Context Evidence is emerging that psychiatric disorders are common in populations
affected by mass violence. Previously, we found associations among depression,
posttraumatic stress disorder (PTSD), and disability in a Bosnian refugee
Objective To investigate whether previously observed associations continue over
time and are associated with mortality emigration to another region.
Design, Setting, and Participants Three-year follow-up study conducted in 1999 among 534 adult Bosnian
refugees originally living in a refugee camp in Croatia. At follow-up, 376
(70.4%) remained living in the region, 39 (7.3%) were deceased, 114 (21.3%)
had emigrated, and 5 (1%) were lost to follow-up. Those still living in the
region and the families of the deceased were reinterviewed (77.7% of the original
Main Outcome Measures Depression and PTSD diagnoses, based on Diagnostic
and Statistical Manual of Mental Disorders, Fourth Edition (DSM-IV) criteria and measured by the Hopkins Symptom Checklist-25 and
the Harvard Trauma Questionnaire, respectively; disability, measured by the
Medical Outcomes Study Short-Form 20; and cause of death, determined by family
interviews with review of death certificates, if available.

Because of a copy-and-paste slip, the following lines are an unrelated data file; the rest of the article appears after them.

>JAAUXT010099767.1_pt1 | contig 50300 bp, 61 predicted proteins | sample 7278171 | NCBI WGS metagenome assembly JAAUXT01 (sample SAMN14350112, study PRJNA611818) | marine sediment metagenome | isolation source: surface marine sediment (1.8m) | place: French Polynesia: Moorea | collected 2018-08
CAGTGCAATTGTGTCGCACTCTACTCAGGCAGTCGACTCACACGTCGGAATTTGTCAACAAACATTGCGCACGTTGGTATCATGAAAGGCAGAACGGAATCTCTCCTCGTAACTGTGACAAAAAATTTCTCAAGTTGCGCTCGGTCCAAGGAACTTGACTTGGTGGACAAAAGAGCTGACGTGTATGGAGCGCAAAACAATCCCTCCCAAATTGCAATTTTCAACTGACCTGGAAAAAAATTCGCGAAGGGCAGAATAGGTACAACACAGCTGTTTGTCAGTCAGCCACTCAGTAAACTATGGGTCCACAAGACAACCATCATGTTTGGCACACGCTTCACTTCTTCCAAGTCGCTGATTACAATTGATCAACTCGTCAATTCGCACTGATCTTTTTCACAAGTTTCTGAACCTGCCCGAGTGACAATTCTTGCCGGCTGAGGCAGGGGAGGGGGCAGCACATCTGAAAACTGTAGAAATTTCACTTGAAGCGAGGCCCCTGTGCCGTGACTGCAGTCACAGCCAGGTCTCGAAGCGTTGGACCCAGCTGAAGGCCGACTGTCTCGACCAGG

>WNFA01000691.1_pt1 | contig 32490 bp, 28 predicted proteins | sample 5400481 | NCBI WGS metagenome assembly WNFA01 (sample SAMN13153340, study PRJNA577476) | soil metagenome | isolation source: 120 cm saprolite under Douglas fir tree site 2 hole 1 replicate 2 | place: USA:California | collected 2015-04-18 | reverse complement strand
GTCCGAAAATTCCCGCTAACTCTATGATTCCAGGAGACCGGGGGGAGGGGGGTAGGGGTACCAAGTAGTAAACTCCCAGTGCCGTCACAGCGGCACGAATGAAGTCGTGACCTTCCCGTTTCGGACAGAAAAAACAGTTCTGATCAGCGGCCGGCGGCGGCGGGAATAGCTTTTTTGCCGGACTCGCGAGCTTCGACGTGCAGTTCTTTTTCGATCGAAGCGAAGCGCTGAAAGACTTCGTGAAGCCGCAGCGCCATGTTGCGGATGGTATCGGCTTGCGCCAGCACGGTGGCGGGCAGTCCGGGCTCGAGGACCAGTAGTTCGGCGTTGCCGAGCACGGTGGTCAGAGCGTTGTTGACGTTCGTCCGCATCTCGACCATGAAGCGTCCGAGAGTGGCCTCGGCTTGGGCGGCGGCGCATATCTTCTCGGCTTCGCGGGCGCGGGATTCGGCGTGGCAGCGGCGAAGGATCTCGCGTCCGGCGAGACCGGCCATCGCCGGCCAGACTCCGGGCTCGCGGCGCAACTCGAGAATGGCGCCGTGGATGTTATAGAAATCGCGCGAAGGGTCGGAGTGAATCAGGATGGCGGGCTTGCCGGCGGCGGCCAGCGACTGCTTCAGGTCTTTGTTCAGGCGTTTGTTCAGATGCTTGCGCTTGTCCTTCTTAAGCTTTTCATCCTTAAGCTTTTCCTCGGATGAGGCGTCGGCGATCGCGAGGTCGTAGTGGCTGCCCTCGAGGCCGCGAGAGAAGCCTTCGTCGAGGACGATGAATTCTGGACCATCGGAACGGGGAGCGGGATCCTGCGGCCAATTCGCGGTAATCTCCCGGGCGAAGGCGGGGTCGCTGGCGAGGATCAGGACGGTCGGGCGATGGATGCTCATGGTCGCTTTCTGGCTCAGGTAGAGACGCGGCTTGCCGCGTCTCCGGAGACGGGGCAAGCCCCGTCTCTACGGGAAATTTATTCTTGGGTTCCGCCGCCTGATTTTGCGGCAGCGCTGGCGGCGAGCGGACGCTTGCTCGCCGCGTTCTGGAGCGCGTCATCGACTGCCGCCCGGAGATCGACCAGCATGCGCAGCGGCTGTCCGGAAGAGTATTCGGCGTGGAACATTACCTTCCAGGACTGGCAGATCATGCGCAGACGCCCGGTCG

Results In 1999, 45% of the original respondents who met the DSM-IV criteria for depression, PTSD, or both
continued to have these disorders and 16% of respondents who were asymptomatic
in 1996 developed 1 or both disorders. Forty-six percent of those who initially
met disability criteria remained disabled. Log-linear analysis revealed that
disability and psychiatric disorder were related at both times. Male sex,
isolation from family, and older age were associated with increased mortality
after adjusting for demographic characteristics, trauma history, and health
status (for male sex, adjusted odds ratio [OR], 2.63; 95% confidence interval
[CI], 1.17-5.92; living alone, OR, 2.40; 95% CI, 1.07-5.38; and each 10-year
increase in age, OR, 1.91; 95% CI, 1.34-2.71). Depression was associated with
higher mortality in unadjusted analysis but was not after statistical adjustment
(unadjusted OR, 3.12; 95% CI, 1.55-6.26; adjusted OR, 1.85; 95% CI, 0.82-4.16).
Posttraumatic stress disorder was not associated with mortality or emigration.
Spending less than 12 months in the refugee camp (OR, 11.30; 95% CI, 6.55-19.50),
experiencing 6 or more trauma events (OR, 3.34; 95% CI, 1.89-5.91), having
higher education (OR, 1.90; 95% CI, 1.10-3.29), and not having an observed
handicap (OR, 0.11; 95% CI, 0.02-0.52) were associated with higher likelihood
of emigration. Depression was not associated with emigration status.
Conclusions Former Bosnian refugees who remained living in the region continued
to exhibit psychiatric disorder and disability 3 years after initial assessment.
Social isolation, male sex, and older age were associated with mortality.
Healthier, better educated refugees were more likely to emigrate. Further
research is necessary to understand the associations among depression, emigration
status, and mortality over time.